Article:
Published On: Fri, Oct 11th, 2019

The Brexit Party, and the business of being on the gravy train in the name of being against that sort of thing

There appears, of late, to be a tendency in corporate-media to have its consumership apprehend a general election in the not too distant future. Perhaps it will take place as soon as the Tory Executive achieves a scenario regarding Brexit that will favour the political party that UK Government (i.e. the financial-intelligence amalgam that actually rules Britain) wants to have form the next Executive: not necessarily, but very likely the Tories – for reasons explained hereabouts before†. The prospect of the continuation of Boris Johnson as Prime Minister would indicate that there is going to be an Article 50 treaty ratified before or after October 31 – most likely before‡, but if there is to be an extension it will be to grant time for the ratification. There isn’t going to be a no-deal Brexit; UK Government doesn’t want it, and legislation is in place (the Benn Act) to deny it. There is not going to be an extension caused by the failure to reach agreement with the EU – because that would harm Tory election chances. Not that any reaction in support of the Brexit Party will make any difference. It is not, in any imminent general election, going to get the percentage of support it did in the EU elections – another issueǂ already previously discussed at FBEL – which means very few if any seats will be won.

Indeed, anyone who votes for the Brexit Party will be sending a signal of support for the system by which a Tory Executive was elected: when one votes, one always votes for the winning party. But then, the primary function of the Brexit Party has always been to funnel disaffection back into the outlandishly corrupt British democratic process at the most dire moment of its exposure, and thus shore it up when it should be being put down [by withdrawal of consent; i.e. non-participation in elections]. At FBEL, the Brexit Party is called the Tory Placeholder party, and that is certainly what it did at the EU elections – again, as was discussed extensively in these pages. Just as there was no material benefit to the average Briton who wants his country to leave the EU from voting for the Brexit Party in the EU elections, there will be none from voting the same way in a national general election.

In fact, even if the UK Government had a plan that entailed the Brexit Party forming a majority in the Commons, that same voter would still not reap any benefit because the Brexit Party is controlled opposition (again, discussed extensively here at FBEL). Of course, lately the Brexit Party is overtly and categorically for a “clean-break Brexit”, and has even taken to using the term (that looks very much as if it was) coined at FBEL: “Fake Brexit”. Heaven forbid that anyone should remember that on EU election night, and in the days following, the Brexit Party made a lot of noise about being allowed access to the process of negotiating a Brexit deal with the EU.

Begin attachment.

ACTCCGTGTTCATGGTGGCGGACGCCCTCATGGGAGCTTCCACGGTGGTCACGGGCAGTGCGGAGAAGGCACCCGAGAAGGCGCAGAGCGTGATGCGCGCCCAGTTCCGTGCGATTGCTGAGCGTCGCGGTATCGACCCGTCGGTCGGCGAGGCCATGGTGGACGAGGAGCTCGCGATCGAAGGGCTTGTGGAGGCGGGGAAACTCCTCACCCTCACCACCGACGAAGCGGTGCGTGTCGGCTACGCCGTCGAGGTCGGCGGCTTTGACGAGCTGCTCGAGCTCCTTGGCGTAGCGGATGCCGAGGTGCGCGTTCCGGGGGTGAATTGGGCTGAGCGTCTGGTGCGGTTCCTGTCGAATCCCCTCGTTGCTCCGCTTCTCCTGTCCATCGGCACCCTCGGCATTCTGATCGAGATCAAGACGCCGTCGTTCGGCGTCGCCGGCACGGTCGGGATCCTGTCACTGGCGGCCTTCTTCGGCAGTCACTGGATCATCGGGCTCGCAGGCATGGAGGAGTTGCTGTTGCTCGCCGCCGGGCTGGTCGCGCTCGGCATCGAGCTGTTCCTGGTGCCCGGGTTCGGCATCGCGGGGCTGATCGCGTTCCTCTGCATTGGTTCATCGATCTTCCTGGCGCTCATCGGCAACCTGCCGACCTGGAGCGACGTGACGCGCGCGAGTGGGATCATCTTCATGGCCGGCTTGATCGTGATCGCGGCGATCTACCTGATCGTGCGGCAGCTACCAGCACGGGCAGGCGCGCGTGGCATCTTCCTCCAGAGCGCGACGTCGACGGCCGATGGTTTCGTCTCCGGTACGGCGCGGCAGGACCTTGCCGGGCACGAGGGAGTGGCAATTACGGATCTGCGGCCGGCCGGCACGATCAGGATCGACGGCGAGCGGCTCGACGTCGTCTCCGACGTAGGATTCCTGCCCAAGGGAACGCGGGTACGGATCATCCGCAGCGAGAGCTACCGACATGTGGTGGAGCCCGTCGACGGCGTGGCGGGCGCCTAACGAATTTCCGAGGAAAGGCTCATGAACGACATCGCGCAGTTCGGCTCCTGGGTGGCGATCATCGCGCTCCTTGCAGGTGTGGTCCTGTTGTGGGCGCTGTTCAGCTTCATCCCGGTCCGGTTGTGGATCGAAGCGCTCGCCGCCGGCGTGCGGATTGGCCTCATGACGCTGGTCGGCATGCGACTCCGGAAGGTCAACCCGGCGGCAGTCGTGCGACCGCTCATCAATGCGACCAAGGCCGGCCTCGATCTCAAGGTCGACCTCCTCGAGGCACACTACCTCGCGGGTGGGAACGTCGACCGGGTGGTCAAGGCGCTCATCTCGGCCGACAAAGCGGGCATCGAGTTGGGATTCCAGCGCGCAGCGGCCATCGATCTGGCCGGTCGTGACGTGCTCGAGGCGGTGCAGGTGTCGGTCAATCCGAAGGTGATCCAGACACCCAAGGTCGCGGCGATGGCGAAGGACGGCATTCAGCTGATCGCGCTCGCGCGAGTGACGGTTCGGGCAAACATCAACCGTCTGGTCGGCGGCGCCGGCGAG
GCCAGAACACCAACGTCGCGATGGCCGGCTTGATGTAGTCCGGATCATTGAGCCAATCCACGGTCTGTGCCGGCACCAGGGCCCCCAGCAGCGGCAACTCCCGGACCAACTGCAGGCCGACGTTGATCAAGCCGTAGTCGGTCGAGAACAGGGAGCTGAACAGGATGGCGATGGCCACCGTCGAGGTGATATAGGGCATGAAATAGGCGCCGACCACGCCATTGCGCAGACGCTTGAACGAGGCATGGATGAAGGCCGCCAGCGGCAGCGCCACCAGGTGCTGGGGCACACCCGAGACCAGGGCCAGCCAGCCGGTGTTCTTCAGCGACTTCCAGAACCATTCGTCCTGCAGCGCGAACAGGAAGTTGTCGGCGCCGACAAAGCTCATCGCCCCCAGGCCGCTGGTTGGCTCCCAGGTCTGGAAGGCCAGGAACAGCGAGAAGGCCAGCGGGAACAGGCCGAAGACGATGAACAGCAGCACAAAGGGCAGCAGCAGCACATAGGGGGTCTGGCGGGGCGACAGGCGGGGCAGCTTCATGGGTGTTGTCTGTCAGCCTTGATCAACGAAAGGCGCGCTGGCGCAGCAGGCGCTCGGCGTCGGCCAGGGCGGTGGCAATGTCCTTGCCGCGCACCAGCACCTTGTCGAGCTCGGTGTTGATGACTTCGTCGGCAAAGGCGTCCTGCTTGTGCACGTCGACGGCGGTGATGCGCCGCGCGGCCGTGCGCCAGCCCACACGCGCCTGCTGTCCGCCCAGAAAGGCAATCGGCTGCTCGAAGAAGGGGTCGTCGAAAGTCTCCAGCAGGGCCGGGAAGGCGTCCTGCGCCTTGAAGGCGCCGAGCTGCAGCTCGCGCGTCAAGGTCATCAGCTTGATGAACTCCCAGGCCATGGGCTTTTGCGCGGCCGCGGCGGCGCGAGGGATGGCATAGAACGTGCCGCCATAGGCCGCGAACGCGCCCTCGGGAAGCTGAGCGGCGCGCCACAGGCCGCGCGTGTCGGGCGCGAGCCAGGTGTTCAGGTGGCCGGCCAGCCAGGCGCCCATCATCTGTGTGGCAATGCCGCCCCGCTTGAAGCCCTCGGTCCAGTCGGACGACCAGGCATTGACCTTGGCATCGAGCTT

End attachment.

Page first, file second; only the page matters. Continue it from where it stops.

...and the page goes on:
And even if the Brexit Party was not controlled opposition, that same voter should be aware of the prospect of electing yet another shyster cut from the exact same material already presented as an option, but only in a slightly different colour (we started to go into this in the article Brexit Party fulfils its primary role after all: by-election turnout improves at Peterborough). Maybe the same voter would say “it doesn’t matter, as long as the Brexit Party delivers the exit from the EU that I want”, but how could he know for sure that this new shyster’s primary motivation had anything to do with the promises being made in return for support. Do not forget that the Brexit Party wanted to take part in negotiations for the Article 50 treaty before they so comprehensively started selling Fake Brexit as a product.

The idea of the Brexit Party appealing as best it can to customers (that happen to be a portion of an electorate) is key, because the Brexit Party, as well as being apparatus to maintain election turnouts, can be considered a business disguised as a political party. Perhaps business is too kind a word, because everything about the Brexit Party smacks of the ways of the greasy pole and the kickback. Would it surprise the reader to know that recently the Brexit Party had to expel one of its MEPs for using his elevation into the European Parliament to promote his private financial interests?